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Distinction should be rich in.:-Where? how liv'd
And when came you to serve our Roman captive?
three motives to the battle, with
My good master,
Happy be you! Cym. The forlorn soldier, that so nobly fought, He would have well becom'd this place, and grac'd The thankings of a king. Post,
I am, sir,
si.c. Which ought to be rendered distinct by an ample
The soldier that did company these three
you finish. Iach.
I am down again :
Kneel not to me ;
You holp us, sir,
j Joy'd are we,
that Post. Your servant, princes. Good my lord of
Rome, Call forth your soothsayer: As I slept, methought, Great Jupiter, upon his eagle back, Appear'd to me, with other spritely shows 8 Of mine own kindred : when I wak’d, I found This label on my bosom; whose containing Is so from sense in hardness, that I can Make no collection of it; let him show
& Ghostly appearances.
His skill in the construction.
Read, and declare the meaning. Sooth. [Reads.) When as a lion's whelp shall, to himself unknown, without seeking find, and be embraced by a piece of tender air; and when from a stately cedar shall be lopped branches, which, being dead many years shall after revive, be jointed to the old stock, and freshly grow; then shall Posthumus end his miseries, Britain be fortunate, and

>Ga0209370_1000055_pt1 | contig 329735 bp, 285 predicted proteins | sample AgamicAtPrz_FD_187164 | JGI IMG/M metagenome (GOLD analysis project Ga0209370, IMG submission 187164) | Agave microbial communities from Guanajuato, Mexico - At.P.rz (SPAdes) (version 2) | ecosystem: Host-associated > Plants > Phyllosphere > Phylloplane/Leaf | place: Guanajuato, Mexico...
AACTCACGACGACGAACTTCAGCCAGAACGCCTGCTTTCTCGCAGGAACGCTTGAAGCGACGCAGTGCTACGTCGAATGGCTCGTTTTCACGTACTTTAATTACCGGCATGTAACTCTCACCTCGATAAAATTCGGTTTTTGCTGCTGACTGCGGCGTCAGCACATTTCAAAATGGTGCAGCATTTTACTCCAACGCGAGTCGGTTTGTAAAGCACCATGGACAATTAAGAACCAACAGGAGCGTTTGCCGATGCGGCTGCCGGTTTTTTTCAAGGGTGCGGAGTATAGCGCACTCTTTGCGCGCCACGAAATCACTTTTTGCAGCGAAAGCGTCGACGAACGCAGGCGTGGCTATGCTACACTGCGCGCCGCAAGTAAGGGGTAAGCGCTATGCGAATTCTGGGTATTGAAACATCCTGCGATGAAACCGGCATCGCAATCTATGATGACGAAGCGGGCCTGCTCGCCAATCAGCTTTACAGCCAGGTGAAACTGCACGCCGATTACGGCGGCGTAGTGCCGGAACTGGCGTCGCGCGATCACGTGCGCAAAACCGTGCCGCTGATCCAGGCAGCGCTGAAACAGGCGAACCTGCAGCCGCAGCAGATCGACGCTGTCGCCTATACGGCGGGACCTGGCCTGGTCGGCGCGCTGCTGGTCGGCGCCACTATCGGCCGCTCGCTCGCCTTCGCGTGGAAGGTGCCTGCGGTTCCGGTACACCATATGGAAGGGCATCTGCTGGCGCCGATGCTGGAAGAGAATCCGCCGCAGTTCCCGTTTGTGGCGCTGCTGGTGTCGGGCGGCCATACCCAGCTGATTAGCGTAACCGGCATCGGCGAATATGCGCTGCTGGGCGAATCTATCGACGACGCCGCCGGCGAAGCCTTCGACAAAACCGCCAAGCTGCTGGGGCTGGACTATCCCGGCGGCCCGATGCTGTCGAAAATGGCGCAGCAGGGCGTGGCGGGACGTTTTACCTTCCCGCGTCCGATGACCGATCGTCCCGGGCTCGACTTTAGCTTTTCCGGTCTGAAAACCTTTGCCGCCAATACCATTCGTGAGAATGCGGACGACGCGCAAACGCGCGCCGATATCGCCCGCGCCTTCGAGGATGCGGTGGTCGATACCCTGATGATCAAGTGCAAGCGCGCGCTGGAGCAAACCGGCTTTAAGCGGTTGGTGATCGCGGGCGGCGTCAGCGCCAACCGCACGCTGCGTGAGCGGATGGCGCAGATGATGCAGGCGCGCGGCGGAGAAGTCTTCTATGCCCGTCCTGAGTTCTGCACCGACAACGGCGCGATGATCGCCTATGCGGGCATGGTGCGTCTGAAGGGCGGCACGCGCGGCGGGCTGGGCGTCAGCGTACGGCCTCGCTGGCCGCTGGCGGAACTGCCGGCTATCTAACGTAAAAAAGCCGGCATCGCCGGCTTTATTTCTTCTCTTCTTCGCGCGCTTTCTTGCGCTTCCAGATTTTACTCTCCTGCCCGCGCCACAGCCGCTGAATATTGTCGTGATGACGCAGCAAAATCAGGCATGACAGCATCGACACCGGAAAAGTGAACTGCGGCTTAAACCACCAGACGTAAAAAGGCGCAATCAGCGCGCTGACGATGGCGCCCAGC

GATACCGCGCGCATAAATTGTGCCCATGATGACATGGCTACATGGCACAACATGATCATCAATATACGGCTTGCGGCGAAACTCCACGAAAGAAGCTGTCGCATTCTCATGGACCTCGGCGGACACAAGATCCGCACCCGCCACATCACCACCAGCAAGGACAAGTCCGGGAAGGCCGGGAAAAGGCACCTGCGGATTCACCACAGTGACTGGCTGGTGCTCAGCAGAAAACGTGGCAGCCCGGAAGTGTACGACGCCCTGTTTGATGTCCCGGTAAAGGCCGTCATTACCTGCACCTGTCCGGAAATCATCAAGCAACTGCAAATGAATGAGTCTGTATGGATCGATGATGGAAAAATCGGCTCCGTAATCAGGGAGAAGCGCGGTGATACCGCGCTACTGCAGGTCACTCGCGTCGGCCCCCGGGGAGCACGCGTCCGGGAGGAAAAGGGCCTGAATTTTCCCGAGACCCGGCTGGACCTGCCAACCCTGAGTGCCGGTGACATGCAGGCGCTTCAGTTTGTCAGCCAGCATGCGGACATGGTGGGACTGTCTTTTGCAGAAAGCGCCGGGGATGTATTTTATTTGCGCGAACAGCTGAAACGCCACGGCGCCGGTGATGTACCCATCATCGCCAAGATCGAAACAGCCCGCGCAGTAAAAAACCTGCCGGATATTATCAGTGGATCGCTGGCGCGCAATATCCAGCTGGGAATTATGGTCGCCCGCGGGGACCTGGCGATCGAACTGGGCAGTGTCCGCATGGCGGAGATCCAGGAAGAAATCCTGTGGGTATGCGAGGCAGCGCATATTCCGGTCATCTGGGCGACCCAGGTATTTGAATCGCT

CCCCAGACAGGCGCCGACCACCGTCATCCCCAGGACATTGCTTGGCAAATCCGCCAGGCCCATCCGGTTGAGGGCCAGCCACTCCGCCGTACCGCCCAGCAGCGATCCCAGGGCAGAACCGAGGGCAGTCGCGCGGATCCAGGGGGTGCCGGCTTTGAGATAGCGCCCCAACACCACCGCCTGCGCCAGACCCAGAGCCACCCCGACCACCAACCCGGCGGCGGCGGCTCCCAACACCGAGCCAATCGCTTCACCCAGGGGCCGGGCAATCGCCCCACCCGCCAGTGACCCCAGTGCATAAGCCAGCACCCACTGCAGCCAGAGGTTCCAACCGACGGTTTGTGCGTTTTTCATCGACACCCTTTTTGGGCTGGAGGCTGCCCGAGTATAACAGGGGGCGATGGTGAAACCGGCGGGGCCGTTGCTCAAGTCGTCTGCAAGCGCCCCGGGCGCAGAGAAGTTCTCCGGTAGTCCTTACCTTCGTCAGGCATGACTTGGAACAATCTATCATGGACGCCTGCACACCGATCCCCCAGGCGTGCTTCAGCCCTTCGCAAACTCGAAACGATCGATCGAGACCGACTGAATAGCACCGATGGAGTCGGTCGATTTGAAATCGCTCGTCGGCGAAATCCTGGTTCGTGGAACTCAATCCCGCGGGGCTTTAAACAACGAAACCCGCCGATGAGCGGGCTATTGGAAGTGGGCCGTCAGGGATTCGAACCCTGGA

flourish in peace and plenty. Thou, Leonatus, art the lion's whelp; The fit and apt construction of thy name, Being Leo-natus, doth import so much : The piece of tender air, thy virtuous daughter,
[To CYMBELINE. Which we call mollis aer ; and mollis aer We term it mulier: which mulier I divine, Is this most constant wife: who, even now, Answering the letter of the oracle, Unknown to you, unsought, were clipp'd 9 about With this most tender air. Сут.
This hath some seeming. Sooth. The lofty cedar, royal Cymbeline, Personates thee : and thy lopp'd branches point Thy two sons forth : who, by Belarius stolen, For many years thought dead, are now reviv'd, To the majestick cedar join'd; whose issue Promises Britain peace and plenty. Сут. .
My peace we will begin :-And, Caius Lucius,
Sooth. The fingers of the powers above do tune
Laud we the gods; And let our crooked smokes climb to their nostrils From our bless'd altars ! Publish we this
peace To all our subjects. Set we forward : Let A Roman and a British ensign wave Friendly together : so through Lud's town march: And in the temple of great Jupiter Our peace we'll ratify; seal it with feasts.Set on there :-Never was a war did cease, Ere bloody hands were wash'd, with such a peace.
This play has many just sentiments, some natural dialogues, and some pleasing scenes, but they are obtained at the expence of much incongruity. To remark the folly of the fiction, the absurdity of the conduct, the confusion of the names, and manners of different times, and the impossibility of the events in any system of life, were to waste criticism upon unresisting imbecility, upon faults too evident for detection, and too gross for aggravation.
SUNG BY GUIDERIUS AND ARVIRAGUS OVER FIDELE,
SUPPOSED TO BE DEAD.
BY MR. WILLIAM COLLINS.
Soft maids and village hinds shall bring
And rifle all the breathing spring.
To ver with shrieks this quiet grove ;
And melting virgins own their love.
No goblins lead their nightly crew:
And dress thy grave with pearly dew.
Shall kindly lend his little aid,
To deck the ground where thou art laid.
In tempests shake the sylvan cell ;
The tender thought on thee shall dwell.